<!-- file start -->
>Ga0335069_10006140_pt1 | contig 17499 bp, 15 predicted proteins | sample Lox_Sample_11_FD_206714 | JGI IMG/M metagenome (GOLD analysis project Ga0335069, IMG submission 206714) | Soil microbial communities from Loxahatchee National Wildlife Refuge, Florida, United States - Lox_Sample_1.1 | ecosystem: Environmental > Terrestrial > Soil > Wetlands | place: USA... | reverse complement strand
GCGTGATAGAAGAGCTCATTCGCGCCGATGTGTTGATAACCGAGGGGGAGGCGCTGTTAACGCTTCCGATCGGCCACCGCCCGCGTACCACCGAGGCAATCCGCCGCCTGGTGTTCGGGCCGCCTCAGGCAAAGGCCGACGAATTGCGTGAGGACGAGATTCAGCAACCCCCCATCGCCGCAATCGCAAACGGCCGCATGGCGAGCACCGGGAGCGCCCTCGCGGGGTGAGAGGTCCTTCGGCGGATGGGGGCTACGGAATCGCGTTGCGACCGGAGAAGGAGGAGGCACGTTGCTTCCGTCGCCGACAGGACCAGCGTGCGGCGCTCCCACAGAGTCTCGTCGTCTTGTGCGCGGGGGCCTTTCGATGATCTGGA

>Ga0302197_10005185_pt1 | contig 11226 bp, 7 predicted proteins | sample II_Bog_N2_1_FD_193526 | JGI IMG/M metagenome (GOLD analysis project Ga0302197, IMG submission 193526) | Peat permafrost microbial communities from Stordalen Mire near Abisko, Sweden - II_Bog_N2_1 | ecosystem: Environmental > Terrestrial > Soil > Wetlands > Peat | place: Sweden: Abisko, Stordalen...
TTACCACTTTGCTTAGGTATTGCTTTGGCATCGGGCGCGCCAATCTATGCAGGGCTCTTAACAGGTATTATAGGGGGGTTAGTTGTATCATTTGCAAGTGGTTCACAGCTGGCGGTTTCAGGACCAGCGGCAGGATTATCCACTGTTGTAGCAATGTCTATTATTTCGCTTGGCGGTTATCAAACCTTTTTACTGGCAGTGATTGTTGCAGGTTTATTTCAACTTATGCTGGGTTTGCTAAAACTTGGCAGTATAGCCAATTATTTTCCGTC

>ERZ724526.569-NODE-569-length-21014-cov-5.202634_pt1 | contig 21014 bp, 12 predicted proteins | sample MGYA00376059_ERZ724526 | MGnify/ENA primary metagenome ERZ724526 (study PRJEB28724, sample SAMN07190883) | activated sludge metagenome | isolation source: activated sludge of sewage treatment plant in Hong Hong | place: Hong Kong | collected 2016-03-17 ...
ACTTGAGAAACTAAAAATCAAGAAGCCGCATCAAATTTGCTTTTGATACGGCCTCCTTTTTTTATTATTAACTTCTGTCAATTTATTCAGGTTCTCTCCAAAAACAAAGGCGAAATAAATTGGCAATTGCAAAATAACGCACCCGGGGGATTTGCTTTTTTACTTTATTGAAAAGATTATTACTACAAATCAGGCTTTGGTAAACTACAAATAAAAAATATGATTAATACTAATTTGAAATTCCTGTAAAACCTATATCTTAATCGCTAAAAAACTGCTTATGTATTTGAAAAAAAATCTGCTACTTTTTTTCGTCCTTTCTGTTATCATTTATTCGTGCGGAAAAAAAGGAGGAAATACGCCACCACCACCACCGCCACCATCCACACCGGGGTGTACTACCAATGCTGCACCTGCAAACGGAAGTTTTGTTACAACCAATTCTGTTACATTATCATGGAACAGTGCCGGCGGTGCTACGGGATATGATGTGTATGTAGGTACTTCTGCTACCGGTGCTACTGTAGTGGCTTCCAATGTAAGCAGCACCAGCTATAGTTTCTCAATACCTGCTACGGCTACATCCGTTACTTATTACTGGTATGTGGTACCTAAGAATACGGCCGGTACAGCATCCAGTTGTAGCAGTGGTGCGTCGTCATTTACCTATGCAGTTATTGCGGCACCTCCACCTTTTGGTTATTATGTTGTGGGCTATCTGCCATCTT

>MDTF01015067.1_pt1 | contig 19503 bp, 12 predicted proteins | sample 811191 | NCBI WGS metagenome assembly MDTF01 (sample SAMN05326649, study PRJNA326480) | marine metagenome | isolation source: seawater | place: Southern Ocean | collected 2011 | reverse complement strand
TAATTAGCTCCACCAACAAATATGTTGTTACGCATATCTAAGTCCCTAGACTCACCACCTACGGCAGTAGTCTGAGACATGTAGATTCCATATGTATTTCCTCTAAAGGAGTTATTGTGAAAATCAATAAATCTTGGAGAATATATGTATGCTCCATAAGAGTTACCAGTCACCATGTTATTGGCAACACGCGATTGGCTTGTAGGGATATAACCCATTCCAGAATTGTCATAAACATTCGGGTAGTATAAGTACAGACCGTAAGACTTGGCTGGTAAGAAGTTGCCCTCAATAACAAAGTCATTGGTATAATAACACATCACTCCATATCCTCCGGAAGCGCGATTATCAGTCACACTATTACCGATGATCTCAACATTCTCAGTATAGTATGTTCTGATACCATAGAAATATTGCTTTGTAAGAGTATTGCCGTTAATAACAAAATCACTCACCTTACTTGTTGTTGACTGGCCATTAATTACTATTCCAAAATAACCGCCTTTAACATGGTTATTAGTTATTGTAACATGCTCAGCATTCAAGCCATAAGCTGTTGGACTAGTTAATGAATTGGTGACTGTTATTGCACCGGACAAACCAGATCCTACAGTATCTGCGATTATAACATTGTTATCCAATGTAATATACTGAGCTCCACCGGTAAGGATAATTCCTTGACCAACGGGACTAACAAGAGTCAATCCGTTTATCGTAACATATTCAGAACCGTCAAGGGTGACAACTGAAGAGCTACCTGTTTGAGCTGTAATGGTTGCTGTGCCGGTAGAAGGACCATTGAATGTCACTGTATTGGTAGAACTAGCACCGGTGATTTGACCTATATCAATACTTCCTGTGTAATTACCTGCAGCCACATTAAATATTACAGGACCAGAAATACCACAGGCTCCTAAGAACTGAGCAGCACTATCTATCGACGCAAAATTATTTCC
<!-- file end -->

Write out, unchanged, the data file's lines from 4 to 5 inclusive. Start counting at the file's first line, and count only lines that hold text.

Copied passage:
TTACCACTTTGCTTAGGTATTGCTTTGGCATCGGGCGCGCCAATCTATGCAGGGCTCTTAACAGGTATTATAGGGGGGTTAGTTGTATCATTTGCAAGTGGTTCACAGCTGGCGGTTTCAGGACCAGCGGCAGGATTATCCACTGTTGTAGCAATGTCTATTATTTCGCTTGGCGGTTATCAAACCTTTTTACTGGCAGTGATTGTTGCAGGTTTATTTCAACTTATGCTGGGTTTGCTAAAACTTGGCAGTATAGCCAATTATTTTCCGTC

>ERZ724526.569-NODE-569-length-21014-cov-5.202634_pt1 | contig 21014 bp, 12 predicted proteins | sample MGYA00376059_ERZ724526 | MGnify/ENA primary metagenome ERZ724526 (study PRJEB28724, sample SAMN07190883) | activated sludge metagenome | isolation source: activated sludge of sewage treatment plant in Hong Hong | place: Hong Kong | collected 2016-03-17 ...